Both Max and Montle worked at Mahala for some of the time I was a part of the outlet. As did Linda Stupart, who tweeted the screen grab of the corrective rape joke that took it out of the “private” facebook realm and into the real world. I remember Stupart taking both Max and Montle to task about their language at several points during my time at Mahala. The response from publisher Davis was always that we should go for the angle that created the most controversy, in order to drive hits. These are the new media environs Baldwin references in his retirement letter. I also remember how dismissive Max and Montle were of Stupart’s critiques. Mahala and Laugh It Off have had a longstanding relationship, of which I do not know the exact parameters, but I was always aware of Davis’ affinity to Laugh It Off’s struggles, so that they later shared an office was not a surprise to me. That Mahala published the open letter with no disclaimers, but rather with puerile teenage glee, was also not a surprise. It reminded me so much of the knee-jerk, low-hanging fruit variety of writing that became a hallmark of all our work while we were there. I was, of course, as deputy editor partially responsible for this. And this writing is not unique to Mahala − we see it everywhere from David Bullard to Mr Cape Town. Davis’ response to the outrage was also not a surprise − it read as a muted apology / defense of the slur, and nowhere did he admit culpability for being the Open Letter’s initial broadcaster.

There is a sneaking disingenuousness to Davis’ analysis that can be best illustrated through a tangential observation. The picture that accompanies Davis’ ‘analysis’ is of a nuclear explosion digitally retooled into a clown’s face. In the comments thread Margot says, “Jesus, even the graphic depicts a pink, laughing clown. Do you honestly not know how to apologise?” Davis’ response is, “Margot, you see what you want to see. We googled ‘Nuclear Explosion’ and tinged it pink in Photoshop. Image to accompany story resolved. The laughing clown is a trompe l’oeil – never even noticed it until you pointed it out. But it’s in the actual image. And the image is of a bona fide nuclear explosion. So, ja, not intentional. But you’re upset anyway, right?”

A cursory reverse Google search of the image reveals that it is indeed not a real explosion; that it is, in most iterations, rendered in red and grey to emphasise that it is a clown. Mahala it seems has tinted it pink to hide this. Why would they do this? Perhaps to hide the fact that they had stolen an image off the internet, the very thing that Davis’ rationale tries to bring to the fore as the actual issue.  “Laugh It Off’s Jay Jays spoof was a giant mistake, so big that it basically lets Jay Jays off the hook for stealing and exploiting the originality of another broke creative,” he says, while stealing and exploiting yet someone else. Your argument is invalid; you are a dining room table.

Davis spends most of his column talking about how wrong Laugh It Off was, but what a terrible position it’s in and how we must all feel sorry for it. Bartlett’s non-apology at least is bald enough to try to pseudo intellectualise Laugh It Off’s way out of the whole sorry mess. Unfortunately for him it reads like a bad Ricky Gervais skit; you can just see the dirt pilling up as he digs himself deeper. The retooling of Gay Gays to Vajaysjays doesn’t help either.  Both Bartlett’s and Davis’ piece share an indignant language with Max and Montle, and people such as Bullard. It is the language of never having been wrong before – the ‘oops, I got caught’, the ‘where did that carpet go?’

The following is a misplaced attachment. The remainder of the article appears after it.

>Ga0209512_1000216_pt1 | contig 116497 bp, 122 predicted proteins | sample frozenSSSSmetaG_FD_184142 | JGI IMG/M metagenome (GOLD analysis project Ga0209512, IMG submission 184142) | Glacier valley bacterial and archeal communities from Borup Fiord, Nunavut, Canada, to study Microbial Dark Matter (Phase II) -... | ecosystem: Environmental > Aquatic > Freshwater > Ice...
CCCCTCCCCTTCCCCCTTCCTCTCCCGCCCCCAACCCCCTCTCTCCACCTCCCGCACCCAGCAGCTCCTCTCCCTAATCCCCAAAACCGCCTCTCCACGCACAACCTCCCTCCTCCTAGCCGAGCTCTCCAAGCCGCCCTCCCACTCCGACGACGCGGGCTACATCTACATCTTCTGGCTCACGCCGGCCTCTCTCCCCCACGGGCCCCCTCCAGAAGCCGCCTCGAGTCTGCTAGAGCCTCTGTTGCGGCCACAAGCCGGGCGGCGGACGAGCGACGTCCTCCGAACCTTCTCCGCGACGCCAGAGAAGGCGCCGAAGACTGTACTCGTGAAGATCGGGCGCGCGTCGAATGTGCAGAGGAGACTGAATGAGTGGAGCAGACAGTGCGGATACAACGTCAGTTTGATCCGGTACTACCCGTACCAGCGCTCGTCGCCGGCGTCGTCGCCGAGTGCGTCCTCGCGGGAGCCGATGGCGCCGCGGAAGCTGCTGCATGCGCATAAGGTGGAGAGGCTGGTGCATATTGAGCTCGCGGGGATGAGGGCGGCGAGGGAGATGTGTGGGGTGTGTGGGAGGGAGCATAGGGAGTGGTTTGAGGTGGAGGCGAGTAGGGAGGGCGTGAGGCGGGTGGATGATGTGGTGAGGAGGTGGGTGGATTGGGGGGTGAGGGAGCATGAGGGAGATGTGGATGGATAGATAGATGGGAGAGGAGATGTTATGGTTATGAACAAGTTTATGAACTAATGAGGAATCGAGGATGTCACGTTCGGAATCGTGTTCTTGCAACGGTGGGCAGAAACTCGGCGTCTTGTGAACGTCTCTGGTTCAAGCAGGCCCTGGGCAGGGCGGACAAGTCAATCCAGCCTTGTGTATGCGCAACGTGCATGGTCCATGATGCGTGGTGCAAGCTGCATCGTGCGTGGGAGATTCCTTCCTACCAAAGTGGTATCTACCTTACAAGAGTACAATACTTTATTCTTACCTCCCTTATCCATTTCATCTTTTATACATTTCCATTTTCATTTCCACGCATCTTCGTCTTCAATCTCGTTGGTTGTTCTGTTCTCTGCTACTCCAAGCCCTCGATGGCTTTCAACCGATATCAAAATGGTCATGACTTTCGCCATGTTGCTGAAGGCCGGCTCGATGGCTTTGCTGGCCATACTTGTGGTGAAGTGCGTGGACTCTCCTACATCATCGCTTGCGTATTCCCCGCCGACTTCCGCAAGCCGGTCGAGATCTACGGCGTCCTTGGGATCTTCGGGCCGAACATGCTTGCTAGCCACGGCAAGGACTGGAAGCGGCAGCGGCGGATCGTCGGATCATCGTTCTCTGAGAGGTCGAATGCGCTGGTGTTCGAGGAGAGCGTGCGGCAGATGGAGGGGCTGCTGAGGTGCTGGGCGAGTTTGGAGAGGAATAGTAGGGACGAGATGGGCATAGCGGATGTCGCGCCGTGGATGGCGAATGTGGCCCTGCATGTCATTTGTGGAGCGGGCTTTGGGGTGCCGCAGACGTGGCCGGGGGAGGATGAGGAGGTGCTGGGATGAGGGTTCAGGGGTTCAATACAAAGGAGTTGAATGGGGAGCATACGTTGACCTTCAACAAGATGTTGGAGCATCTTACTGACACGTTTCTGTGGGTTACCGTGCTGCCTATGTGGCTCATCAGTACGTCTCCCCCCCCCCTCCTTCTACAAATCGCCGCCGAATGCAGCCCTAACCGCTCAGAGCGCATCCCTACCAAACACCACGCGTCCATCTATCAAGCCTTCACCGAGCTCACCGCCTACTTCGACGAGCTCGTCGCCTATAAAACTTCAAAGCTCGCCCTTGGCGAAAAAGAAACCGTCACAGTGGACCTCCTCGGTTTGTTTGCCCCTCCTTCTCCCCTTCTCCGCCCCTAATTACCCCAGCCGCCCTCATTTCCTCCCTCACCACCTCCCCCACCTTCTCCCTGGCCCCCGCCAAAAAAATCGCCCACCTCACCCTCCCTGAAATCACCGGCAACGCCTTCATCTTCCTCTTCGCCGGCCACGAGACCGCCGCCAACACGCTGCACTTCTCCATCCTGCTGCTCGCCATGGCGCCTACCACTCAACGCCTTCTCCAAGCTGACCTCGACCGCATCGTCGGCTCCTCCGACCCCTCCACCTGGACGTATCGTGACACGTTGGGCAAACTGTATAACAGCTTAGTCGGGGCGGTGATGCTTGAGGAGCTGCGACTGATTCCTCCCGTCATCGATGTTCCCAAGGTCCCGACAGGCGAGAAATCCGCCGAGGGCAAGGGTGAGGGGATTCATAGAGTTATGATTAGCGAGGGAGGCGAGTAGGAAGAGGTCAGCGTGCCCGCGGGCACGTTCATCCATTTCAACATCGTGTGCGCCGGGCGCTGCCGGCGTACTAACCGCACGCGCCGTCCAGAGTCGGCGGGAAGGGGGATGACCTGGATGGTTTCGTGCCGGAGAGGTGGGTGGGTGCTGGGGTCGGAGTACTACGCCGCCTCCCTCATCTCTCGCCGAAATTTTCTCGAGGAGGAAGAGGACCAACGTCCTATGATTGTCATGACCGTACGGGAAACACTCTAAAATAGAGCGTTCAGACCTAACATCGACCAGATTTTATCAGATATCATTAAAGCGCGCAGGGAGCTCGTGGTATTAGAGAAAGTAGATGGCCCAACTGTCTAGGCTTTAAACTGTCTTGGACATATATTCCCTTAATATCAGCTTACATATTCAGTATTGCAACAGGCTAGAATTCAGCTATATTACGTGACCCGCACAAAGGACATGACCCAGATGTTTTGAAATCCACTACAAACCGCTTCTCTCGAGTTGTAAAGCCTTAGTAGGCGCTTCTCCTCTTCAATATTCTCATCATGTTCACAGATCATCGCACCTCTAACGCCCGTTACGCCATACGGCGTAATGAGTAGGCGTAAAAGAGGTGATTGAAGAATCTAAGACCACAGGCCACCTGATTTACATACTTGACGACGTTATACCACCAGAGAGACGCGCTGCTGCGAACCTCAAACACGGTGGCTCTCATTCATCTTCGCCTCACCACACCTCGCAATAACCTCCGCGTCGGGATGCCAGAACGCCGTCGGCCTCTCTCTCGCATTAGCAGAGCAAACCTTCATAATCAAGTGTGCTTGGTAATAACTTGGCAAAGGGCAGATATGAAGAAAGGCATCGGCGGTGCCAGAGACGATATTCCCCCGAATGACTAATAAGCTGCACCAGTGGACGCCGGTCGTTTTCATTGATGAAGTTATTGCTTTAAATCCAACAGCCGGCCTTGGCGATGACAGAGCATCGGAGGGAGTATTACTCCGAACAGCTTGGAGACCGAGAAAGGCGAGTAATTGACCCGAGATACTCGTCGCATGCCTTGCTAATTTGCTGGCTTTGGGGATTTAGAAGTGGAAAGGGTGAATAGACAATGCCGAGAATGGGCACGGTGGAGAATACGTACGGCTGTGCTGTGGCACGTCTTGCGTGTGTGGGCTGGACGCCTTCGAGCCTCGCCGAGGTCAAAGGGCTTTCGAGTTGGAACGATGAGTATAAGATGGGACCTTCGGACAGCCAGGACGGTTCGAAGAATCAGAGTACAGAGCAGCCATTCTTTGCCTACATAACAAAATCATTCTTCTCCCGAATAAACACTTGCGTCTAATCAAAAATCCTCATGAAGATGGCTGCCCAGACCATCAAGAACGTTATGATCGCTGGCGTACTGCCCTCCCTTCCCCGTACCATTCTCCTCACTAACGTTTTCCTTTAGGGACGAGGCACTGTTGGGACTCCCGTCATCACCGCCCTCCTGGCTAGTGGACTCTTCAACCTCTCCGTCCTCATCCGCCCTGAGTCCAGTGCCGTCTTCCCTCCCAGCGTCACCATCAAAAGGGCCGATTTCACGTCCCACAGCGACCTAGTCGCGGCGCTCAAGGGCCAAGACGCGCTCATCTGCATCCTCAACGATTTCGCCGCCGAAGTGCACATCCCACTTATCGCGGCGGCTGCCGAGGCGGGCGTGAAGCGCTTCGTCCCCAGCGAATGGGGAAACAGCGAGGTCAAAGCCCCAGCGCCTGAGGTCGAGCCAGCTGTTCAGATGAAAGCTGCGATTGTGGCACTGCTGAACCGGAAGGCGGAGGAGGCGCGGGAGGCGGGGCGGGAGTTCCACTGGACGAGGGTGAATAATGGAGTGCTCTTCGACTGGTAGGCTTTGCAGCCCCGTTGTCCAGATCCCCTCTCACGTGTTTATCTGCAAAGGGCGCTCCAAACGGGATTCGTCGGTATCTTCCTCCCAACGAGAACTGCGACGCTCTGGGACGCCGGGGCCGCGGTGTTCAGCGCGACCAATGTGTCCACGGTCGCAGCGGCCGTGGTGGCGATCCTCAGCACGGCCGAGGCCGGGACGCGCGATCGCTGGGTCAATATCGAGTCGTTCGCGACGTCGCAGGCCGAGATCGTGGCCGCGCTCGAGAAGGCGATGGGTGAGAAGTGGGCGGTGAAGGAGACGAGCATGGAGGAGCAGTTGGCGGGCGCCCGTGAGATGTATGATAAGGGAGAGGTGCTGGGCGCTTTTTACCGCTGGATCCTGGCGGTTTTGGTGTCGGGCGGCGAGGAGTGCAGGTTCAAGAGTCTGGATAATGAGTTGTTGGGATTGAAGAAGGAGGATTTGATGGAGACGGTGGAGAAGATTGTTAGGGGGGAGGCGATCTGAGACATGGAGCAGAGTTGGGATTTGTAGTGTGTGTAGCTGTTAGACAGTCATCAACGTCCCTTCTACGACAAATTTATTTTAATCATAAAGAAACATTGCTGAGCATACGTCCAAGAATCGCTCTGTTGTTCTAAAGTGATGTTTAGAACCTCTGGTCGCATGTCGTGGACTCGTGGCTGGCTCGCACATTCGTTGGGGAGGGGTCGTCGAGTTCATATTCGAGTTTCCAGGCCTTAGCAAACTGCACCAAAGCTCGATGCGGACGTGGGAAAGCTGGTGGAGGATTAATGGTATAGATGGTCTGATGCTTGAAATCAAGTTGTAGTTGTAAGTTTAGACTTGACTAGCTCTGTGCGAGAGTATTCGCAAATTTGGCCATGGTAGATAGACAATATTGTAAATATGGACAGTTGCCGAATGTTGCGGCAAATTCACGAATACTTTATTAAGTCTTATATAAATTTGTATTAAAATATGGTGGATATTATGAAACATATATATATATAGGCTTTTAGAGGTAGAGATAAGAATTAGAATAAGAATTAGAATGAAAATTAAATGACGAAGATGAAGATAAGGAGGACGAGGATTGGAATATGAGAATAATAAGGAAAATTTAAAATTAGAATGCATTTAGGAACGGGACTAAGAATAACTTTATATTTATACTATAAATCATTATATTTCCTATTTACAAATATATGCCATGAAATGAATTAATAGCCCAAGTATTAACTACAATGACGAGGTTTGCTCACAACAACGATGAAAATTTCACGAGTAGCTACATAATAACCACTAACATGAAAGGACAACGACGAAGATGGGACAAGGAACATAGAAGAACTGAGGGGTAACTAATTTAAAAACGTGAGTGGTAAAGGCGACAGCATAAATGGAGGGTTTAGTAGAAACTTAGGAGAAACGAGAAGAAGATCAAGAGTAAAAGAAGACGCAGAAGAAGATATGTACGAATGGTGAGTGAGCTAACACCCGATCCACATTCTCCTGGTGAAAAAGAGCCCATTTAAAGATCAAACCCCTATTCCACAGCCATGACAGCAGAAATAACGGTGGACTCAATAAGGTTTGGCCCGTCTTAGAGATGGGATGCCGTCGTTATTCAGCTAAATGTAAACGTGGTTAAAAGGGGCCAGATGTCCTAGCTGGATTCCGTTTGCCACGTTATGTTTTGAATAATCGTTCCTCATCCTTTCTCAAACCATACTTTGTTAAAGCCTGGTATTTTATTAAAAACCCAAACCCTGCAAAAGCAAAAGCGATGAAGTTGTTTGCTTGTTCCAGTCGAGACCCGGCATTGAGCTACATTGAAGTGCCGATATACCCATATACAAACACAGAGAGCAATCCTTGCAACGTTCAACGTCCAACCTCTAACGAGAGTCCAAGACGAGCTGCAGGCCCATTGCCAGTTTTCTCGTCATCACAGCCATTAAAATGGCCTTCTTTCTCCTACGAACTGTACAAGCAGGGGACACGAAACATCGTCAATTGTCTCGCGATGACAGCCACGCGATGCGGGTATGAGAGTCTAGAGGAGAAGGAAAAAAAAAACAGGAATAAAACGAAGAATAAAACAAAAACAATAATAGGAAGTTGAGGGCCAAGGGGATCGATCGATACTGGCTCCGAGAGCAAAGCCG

Bartlett’s justification hinges on a central idea – that words evolve through usage, and not to be “allowed” to use certain words is a form of censorship. He is, of course, correct that words evolve through usage (as Rick Santorum had to find out), which is why it is a good idea to not use them in a derogatory manner, thereby contributing toward the word having the power to do more harm. If you continue to use “gay” as a signifier of lameness or something lesser than the heteronormative definitions of masculinity then, yes, you are influencing the evolution of a word into something that can be used to wield power over people who do not fit into these heteronormative ideals. Just because Potch students claim they didn’t know the history of the Nazi salute does not mean that performing the salute is not offensive and does not cause distress to Jewish people. Just because Leon Schuster continues to use blackface in his films does not mean that the usage of blackface is any less hurtful, and in fact Schuster’s use of blackface has given licence to advertising agencies to use blackface in commercials. The Cape Town Fish Market advert caused significant hurt – and for what? – all in the murky name of satire.

Both Bartlett and Davis claim “the gays” as collateral damage in the attempt to cause hurt to (or “debate”) Jay Jays. This is precisely the point. Homosexuals as a group, in their reading, are less important than Laugh It Off’s right to assert its, in hindsight very shaky, copyright claims.

In one of the many comment threads that spawned from the debate, a self-identified gay man claimed that people should get over it as he, being gay, did not take offence. Bartlett, who self-identifies as a “gay black man with an Asian baby to raise” (the flippant language here brings into question Bartlett’s identity, as does his statement elsewhere that “Apparently we need masks to get away with saying what we really want”), echoes this when he says, “I disagree with the assertion of Andy Davis et al that would only have the oppressed call the oppressed the name of the oppressed… If I am gay and black, does that give me exclusive rights to call others fags, niggers, or bitches?” Here he is once again quite missing the point.